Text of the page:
Today, the annual Volunteering and Civic Life in America research was released by NCoC and the Corporation for National & Community Service.
Follow this link to view the full report.
The research shows that the overall rate of volunteering is slightly lower than the previous year, yet remains strong and stable. Volunteering expands across all generations with 62.6 million adults (25.4%) participating in such activities – contributing a total of 7.7 billion hours.
Key demographic findings from the report include:
- Americans 35-44 years old had the highest volunteering rate (31.3%) followed by those 45-54 years old (29.4%). One in five of “Millennials”, or those of ages 16-31, (21.7%) volunteered.
- Older generations contributed the highest average number of volunteer hours with those 65-74 years old providing 92 hours and those 75 and older providing 90 hours.
- The volunteer rate among young adults (ages 18-24) attending college was 26.7%, nearly double the volunteer rate of young adults not attending college (13.5%). This gap reflects the important role of colleges and universities as catalysts for service, and challenges us to do more to engage more young people not attending college in service activities.
Other civic health indicators from the report found that two in three Americans (68.5%) have dinner with family or friends frequently. Meanwhile, three in four (75.7%) see or hear from friends and family at least a few times a week, and more than a third (36.3%) are involved in a school, civic, recreational, religious, or other organizations.
At this time of heightened unease, the civic health of our country and engagement of our citizens is particularly important. All sectors of society should redouble their efforts to promote greater connections among Americans. Our civic health is strongest when citizens engage with their neighbors and government.
In the 1980’s, Latinos were described as America’s sleeping giant.
Over these decades, Latinos have gradually increased their civic aptitude and today are influencing the country’s civic life. With the release of the National Conference on Citizenship’s (NCOC) Latinos Civic Health Index, we now have an in-depth understanding of Latino civic engagement across a wide range of indicators.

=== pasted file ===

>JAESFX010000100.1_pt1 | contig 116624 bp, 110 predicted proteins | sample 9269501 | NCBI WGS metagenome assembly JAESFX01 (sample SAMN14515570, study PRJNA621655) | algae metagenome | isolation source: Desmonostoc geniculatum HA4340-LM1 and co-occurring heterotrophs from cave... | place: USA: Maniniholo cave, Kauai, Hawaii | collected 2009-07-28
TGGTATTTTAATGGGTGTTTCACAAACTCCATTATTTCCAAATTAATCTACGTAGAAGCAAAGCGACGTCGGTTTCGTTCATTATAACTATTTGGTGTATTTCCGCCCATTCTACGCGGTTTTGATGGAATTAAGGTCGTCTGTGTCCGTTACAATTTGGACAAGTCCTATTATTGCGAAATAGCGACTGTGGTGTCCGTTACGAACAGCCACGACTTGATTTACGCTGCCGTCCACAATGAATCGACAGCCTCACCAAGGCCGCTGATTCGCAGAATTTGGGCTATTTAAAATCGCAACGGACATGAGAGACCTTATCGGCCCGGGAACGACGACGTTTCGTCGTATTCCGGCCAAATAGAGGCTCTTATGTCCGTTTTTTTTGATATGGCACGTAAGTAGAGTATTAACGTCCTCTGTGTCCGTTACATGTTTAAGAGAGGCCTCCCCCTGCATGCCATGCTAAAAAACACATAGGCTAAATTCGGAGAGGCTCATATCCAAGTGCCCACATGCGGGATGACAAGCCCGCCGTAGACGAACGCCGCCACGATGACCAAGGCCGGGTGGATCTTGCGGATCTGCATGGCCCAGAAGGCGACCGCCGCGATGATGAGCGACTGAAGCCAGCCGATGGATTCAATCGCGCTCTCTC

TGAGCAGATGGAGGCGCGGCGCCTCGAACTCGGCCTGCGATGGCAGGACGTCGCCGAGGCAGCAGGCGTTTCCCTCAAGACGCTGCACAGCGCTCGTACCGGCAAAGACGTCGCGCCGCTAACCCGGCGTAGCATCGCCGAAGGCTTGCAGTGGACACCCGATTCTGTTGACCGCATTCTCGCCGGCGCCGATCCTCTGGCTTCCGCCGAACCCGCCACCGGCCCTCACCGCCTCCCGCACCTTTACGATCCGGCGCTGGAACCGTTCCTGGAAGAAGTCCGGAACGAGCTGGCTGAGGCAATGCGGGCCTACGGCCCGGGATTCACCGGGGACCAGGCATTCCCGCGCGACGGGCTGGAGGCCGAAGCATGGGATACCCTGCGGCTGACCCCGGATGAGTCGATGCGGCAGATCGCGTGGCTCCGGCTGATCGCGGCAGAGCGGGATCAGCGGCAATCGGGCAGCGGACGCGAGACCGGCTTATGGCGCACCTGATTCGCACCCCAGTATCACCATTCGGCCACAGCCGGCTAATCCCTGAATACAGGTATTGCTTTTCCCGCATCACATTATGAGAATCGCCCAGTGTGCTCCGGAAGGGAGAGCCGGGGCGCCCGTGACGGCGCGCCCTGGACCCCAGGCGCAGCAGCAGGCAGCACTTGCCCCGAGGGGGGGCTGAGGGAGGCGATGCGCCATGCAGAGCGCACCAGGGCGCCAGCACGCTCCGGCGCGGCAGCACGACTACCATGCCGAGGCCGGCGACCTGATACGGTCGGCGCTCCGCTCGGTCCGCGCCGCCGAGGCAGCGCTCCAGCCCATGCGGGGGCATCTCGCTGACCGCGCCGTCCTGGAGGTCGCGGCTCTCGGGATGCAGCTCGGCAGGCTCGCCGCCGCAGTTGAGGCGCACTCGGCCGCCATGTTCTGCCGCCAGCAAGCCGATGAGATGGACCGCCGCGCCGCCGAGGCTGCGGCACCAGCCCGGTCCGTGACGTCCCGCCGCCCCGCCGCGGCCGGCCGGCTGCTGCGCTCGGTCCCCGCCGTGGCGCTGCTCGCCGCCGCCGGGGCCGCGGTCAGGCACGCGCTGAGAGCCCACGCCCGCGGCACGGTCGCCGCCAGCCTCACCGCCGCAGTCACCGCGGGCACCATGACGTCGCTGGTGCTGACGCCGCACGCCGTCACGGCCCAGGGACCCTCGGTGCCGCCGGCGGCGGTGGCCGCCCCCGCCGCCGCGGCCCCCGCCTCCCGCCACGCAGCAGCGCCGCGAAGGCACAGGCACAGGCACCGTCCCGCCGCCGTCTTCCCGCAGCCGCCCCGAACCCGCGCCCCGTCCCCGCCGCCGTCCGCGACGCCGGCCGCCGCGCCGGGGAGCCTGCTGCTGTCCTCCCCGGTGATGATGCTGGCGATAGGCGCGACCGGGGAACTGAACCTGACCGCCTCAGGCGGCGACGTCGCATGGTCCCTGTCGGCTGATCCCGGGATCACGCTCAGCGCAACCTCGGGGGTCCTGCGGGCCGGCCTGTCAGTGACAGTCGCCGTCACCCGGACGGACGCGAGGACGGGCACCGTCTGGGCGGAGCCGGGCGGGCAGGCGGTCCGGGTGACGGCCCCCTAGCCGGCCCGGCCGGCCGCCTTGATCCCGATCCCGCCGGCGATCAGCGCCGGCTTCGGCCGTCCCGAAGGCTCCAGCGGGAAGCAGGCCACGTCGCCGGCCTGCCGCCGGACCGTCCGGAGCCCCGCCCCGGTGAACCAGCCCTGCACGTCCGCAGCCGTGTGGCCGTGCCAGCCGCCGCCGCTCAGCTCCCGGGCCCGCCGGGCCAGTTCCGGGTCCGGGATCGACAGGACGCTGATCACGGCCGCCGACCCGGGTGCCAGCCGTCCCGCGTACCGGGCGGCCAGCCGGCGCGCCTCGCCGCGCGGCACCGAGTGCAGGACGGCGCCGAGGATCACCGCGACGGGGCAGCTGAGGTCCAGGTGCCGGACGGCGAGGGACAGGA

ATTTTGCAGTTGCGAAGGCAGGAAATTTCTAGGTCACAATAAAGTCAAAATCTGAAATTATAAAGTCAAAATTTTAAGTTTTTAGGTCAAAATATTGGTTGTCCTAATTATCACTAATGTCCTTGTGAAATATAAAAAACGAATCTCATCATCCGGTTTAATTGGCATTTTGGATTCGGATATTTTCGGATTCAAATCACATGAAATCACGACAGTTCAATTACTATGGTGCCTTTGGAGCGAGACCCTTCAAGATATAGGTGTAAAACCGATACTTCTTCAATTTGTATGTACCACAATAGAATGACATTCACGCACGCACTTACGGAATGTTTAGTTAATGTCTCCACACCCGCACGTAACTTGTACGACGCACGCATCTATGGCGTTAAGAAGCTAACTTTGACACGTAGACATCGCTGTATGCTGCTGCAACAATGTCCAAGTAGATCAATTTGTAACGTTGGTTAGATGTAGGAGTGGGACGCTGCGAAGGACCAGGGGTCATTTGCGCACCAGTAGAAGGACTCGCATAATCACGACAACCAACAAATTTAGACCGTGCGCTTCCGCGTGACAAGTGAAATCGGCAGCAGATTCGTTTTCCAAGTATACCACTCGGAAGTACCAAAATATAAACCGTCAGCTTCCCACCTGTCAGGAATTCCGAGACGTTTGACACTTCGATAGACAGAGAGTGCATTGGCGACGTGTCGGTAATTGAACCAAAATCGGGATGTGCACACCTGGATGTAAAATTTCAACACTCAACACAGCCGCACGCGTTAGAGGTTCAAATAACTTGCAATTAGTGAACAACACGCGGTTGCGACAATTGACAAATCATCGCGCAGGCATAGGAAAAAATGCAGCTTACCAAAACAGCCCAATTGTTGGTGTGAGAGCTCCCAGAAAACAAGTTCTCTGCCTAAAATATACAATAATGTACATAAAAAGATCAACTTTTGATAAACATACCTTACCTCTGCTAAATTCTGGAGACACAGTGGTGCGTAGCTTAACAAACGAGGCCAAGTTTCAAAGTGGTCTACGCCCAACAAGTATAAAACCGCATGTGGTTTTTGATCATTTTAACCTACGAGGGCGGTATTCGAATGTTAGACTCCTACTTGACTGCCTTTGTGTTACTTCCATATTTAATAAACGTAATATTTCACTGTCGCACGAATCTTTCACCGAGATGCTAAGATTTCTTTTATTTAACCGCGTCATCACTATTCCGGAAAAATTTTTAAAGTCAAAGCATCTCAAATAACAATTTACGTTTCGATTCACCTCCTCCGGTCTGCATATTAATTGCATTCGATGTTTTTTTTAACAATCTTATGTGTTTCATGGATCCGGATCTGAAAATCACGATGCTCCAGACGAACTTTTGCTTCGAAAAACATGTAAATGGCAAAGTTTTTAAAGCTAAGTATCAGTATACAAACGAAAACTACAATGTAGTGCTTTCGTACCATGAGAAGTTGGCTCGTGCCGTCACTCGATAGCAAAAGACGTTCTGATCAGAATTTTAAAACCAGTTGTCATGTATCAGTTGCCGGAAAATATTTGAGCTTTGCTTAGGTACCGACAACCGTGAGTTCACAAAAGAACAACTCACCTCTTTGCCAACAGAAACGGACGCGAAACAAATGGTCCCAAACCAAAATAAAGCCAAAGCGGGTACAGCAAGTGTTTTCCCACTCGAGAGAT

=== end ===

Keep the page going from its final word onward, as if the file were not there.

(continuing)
The report finds that Latino youth are at the forefront of increasing civic engagement within their communities. While overall Latino civic participation rates are lower than the rest of the population, improved educational opportunities, English language proficiency, and a higher than average rate of social media usage create increased avenues for youth engagement.
Two particularly interesting findings are that young Latino Internet users use social networking sites at higher rates (80%) than non-Latino whites (70%) and African Americans (75%). Additionally, lower income Latino youth are more likely than their higher income Latino counterparts to use social media. Combined, these points offer new opportunities for civic organizations and governments to focus on social media as a way to increase engagement.
The report, which is available in English and Spanish, can be found here.
The Center for American Progress (CAP) released a new report about the health of state democracies.
The National Conference on Citizenship (NCoC), in partnership with the Corporation for National and Community Service, and the U.S. Census Bureau, recently released new Volunteering and Civic Life in America (VCLA) data for 2013.
While some key indicators remain high, 16 of the 20 civic health indicators dropped compared to our most recent data collected in 2011 and 2012. Below are some of the central findings:
- Confidence in corporations increased with 64.5% reporting they have some or a great deal of confidence, up 2.5 points from 62% in 2011.
- 25.4% or 62 million Americans volunteered a total of 7.7 billion hours compared to 26.5% in 2012.
- 55.8% of Americans trust most or all of the people in their neighborhood and 12.1% of Americans exchanged favors for neighbors frequently. Both decreased by .9 and 1.9 points respectively since 2011.
- More than a third of Americans (36.3%) are involved in a school, civic, recreational, religious, or other organization, down 3 points from 2011.
- Americans who hear from family or friends frequently saw the third biggest drop at 3.3 points since 2011.
- Americans reporting that they had some or a great deal of confidence in the media had the biggest drop of 7 points from 62% to 55%.
Overall, the data shows Americans continue to volunteer and engage in their communities at high rates. While the data is only from two years, we should be vigilant about the challenges facing America’s civc health.
To overcome these challenges, we must all redouble our efforts in our personal and professional lives. At NCoC, we are building the Service Year exchange (SYx) to unite Americans through service and supporting our partners through the Civic Health Initiative. Learn more about these efforts and join us. Together, we can strengthen civic life in America.
By Stephanie South, Program Associate, AASCU
Hello and happy #ADPFF, ADP peeps!
We didn’t post last week (sigh…) because ADP National Manager Jen Domagal-Goldman and I were at the 2013 National Conference on Citizenship at the United States Institute of Peace.
We were here: the United States Institute of Peace
So, this Friday, we are bringing you a couple pics and some of our favorite/thought-provoking tweets from the event. For more on what went down, discover #NCoC on Twitter.
ADP National Manager Jen Domagal-Goldman speaking about ADP at the 2013 NCoC
Some of the tweets/conversation-starters we favorited:
- The flag at half-mast outside of the State Department as a show of respect for the victims of Navy Yard; NCoC also opened both days of the event with a moment of silence